JD.com, Inc. (NASDAQ:JD) has numbers that look good on the surface, but when you get to the numbers that really matter, JD stock is a ridiculous investment.
At first glance, we see JD.com revenues for the fourth quarter of 2017 were RMB110.2 billion (US$16.9 billion), up a fantastic 39% from last year. JD stock revenues for the full year of 2017 were RMB362.3 billion (US$55.7 billion), up 40% from 2016. So far, so good.
Gross profit for Q4 was RMB14.4 billion (US$2.2 billion), up 33% from RMB10.8 billion. For the year 2017, gross profit was RMB50.8 billion (US$7.8 billion), up 44% 2016. This is also obviously great news.
But this is where the good news vanishes, because all this big money went to waste and JD stock ended with a loss. Net loss from continuing operations for Q4 was RMB449.3 million (US$69.1 million), which is admittedly better than the loss of RMB779.7 million for last year’s quarter.
When we get to the full year net loss, it was RMB5.0 billion (US$800 million). When we push over to diluted EPS, the full year saw a loss of RMB3.41 (US$0.52), as compared to RMB1.45 for 2016. But at least JD stock is free cash flow positive to the tune of RMB15.7 billion (US$2.4 billion).
JD.com Stock Is a Loser
Still losing money even though annual active customer accounts increased 29% to 292.5 million.
If you can explain to me how a company with 293 million active user accounts – almost the entire U.S. population – can generate $55 billion in sales and still end up with a loss and have a market cap of $62 billion, well, I’m all ears.
Well, I mean, it’s obvious that competition and marketing costs are eating into revenues.
JD.com has the largest revenues of any online company in China but Alibaba Group Holdings, Ltd. (NASDAQ:BABA) handles way more e-commerce transactions.
However, JD.com has a leg up in terms of logistics and infrastructure while BABA relies a lot on third parties. In fact, JD.com sold off a stake in its logistics units for $2.5 billion to build out its supply chain network to compete with Alibaba’s.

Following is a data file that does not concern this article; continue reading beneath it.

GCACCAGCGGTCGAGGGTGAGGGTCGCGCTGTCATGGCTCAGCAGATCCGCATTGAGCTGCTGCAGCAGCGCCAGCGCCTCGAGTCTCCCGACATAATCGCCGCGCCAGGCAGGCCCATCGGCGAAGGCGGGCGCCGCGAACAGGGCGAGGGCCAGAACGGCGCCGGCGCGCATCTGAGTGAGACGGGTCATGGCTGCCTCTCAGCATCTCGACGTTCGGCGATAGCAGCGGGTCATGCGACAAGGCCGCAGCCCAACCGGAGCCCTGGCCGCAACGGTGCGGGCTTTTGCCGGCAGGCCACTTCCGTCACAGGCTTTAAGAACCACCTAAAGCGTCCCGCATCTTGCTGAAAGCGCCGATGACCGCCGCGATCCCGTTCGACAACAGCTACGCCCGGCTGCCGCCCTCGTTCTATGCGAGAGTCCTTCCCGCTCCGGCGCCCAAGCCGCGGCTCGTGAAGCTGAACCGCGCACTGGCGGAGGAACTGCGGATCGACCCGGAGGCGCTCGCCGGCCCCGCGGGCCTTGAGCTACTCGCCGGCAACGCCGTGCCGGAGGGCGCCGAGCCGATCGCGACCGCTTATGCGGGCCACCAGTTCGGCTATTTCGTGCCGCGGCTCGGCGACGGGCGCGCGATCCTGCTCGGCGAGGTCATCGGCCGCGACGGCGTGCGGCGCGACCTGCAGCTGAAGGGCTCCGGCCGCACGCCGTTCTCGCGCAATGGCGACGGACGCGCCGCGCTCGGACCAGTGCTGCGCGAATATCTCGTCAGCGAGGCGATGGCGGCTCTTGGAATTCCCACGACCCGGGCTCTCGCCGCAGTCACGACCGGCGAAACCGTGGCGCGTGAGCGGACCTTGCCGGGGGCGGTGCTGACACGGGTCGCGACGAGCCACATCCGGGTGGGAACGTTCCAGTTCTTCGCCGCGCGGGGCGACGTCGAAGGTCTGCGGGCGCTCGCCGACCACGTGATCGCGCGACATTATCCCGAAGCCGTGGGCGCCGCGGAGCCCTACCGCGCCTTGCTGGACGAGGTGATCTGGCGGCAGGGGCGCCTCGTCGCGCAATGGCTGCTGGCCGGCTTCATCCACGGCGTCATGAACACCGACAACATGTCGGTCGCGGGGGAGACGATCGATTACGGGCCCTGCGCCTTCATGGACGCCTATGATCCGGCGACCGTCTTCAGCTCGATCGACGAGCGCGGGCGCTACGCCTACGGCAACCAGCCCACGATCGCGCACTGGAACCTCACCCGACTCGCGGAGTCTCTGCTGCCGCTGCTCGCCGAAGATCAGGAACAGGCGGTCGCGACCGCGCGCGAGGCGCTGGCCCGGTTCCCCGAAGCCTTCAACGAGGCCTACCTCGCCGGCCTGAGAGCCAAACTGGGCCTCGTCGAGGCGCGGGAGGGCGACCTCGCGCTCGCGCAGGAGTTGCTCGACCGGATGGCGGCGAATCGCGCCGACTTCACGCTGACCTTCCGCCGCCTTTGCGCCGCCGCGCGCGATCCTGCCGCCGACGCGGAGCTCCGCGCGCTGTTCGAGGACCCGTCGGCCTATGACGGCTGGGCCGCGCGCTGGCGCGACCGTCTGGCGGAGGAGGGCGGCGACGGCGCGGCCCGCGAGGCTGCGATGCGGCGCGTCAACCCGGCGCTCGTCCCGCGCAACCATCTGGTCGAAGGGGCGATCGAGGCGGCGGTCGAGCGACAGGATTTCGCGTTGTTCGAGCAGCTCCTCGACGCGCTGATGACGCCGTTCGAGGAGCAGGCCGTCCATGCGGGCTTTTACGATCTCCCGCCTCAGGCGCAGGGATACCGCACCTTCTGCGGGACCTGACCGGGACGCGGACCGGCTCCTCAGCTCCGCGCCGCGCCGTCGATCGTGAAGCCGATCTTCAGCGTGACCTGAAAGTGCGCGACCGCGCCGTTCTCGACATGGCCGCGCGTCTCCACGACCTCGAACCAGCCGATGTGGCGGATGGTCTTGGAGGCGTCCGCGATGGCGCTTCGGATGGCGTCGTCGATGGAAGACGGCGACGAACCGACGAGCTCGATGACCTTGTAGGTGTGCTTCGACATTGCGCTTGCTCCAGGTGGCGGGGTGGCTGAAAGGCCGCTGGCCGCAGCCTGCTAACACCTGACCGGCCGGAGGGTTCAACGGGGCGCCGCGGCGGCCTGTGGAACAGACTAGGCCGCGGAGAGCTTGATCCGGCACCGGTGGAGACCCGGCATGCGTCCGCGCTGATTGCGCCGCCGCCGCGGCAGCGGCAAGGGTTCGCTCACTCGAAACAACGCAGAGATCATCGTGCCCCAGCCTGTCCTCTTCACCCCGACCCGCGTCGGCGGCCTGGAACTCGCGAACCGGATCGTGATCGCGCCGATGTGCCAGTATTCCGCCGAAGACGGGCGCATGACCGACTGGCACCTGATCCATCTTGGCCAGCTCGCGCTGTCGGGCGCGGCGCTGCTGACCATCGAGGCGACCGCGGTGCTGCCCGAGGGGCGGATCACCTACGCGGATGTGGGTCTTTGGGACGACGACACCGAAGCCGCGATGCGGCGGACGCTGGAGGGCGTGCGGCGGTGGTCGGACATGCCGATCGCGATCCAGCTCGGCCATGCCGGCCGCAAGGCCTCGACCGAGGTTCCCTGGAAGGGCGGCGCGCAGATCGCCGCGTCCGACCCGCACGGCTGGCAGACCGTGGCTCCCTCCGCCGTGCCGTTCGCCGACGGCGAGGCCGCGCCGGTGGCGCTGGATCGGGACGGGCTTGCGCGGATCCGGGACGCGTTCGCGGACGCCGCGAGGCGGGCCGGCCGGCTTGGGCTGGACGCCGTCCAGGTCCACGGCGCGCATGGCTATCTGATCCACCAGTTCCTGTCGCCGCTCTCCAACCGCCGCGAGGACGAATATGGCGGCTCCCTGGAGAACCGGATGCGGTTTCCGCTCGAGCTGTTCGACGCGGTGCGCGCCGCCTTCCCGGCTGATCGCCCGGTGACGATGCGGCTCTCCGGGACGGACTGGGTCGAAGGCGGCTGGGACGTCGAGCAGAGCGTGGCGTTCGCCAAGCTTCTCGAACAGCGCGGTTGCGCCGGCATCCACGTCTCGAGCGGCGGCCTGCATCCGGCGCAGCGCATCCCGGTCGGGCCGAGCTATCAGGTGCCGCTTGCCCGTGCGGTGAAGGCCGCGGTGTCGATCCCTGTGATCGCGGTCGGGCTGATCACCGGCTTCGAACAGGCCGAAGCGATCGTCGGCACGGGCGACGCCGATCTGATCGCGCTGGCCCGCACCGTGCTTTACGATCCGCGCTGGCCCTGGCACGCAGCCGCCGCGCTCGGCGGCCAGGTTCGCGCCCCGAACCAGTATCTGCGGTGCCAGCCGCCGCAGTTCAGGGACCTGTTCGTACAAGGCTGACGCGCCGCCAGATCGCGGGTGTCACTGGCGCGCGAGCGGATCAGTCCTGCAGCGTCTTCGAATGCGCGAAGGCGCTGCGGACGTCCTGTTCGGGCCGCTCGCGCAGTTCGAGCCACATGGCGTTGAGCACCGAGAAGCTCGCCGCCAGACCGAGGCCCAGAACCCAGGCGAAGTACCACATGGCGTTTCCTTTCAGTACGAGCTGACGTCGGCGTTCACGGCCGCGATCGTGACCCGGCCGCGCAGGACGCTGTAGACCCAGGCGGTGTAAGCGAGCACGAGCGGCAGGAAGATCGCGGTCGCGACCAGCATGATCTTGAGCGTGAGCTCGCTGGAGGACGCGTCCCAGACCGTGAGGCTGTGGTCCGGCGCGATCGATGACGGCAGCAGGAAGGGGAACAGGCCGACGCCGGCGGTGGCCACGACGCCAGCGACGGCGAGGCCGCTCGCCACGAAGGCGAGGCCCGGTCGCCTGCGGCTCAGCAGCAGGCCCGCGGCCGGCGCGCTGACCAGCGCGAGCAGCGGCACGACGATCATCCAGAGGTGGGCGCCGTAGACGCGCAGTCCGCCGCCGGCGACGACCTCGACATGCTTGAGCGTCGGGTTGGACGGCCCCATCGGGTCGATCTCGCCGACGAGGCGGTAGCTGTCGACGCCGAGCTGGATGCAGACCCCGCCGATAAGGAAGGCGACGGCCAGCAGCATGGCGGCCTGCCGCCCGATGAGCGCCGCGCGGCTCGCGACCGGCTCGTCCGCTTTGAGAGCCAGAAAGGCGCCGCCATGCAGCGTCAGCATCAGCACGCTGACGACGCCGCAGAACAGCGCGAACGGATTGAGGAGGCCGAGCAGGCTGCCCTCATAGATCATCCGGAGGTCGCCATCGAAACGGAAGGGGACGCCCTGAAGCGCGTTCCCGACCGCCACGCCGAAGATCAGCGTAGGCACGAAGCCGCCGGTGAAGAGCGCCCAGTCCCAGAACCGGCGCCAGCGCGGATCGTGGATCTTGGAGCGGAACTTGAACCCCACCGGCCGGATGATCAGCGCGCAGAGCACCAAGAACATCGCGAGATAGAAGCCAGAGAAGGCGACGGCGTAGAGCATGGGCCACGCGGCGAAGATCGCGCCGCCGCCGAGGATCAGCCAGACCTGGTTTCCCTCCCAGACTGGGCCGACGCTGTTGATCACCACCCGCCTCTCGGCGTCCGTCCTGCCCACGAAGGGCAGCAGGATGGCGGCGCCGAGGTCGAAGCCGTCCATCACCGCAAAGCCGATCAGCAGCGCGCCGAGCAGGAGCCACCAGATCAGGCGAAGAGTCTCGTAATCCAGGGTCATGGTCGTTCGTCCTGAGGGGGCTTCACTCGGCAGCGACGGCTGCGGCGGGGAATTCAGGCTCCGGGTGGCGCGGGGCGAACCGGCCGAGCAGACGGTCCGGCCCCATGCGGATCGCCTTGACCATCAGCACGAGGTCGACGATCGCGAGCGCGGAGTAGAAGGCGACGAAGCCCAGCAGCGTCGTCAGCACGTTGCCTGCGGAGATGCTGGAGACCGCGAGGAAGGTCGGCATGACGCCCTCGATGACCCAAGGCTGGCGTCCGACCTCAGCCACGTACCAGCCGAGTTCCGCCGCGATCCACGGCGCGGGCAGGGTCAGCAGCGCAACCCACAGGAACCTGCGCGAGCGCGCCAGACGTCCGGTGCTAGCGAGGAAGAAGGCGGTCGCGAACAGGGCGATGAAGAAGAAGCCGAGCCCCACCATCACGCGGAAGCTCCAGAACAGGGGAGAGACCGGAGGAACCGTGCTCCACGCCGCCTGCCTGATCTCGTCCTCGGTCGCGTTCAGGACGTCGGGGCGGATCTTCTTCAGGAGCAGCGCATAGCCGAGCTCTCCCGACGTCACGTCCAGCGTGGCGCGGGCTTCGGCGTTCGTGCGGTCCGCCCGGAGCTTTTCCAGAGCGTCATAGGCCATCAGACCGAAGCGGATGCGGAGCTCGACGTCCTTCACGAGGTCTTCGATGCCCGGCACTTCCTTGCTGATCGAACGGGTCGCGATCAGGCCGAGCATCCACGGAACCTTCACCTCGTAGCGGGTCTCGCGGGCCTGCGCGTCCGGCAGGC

Here’s another reason for worry. You can by JD.com stock on the Nasdaq, but they are American depository shares. They represent two shares of JD.com stock Class A shares.
However, only JD stock insiders and their underwriters have direct access to these shares, or the super-voting Class B shares. Nor do they trade on any other exchange.
The Bottom Line on JD.com Stock
Setting that aside, there are plenty of other concerns about the Chinese government. As we just saw the other day, the government swooped in and took over the massive insurance conglomerate Anbang.
While there may be good reason for this, investors should note that China literally just stepped in and said, “We control it. Bye.” At least in the U.S. we have due process.
I just think that if you are going to invest in JD stock, know that it has a long way to go and there’s no guarantee that it wins the competition race. Add in the risks in owning Chinese stocks, and I just think there are better places to invest.
Lawrence Meyers is the CEO of PDL Capital, a specialty lender focusing on consumer finance and is the Manager of The Liberty Portfolio at www.thelibertyportfolio.com. He does not own any stock mentioned. He has 23 years’ experience in the stock market, and has written more than 2,000 articles on investing. Lawrence Meyers can be reached at TheLibertyPortfolio@gmail.com.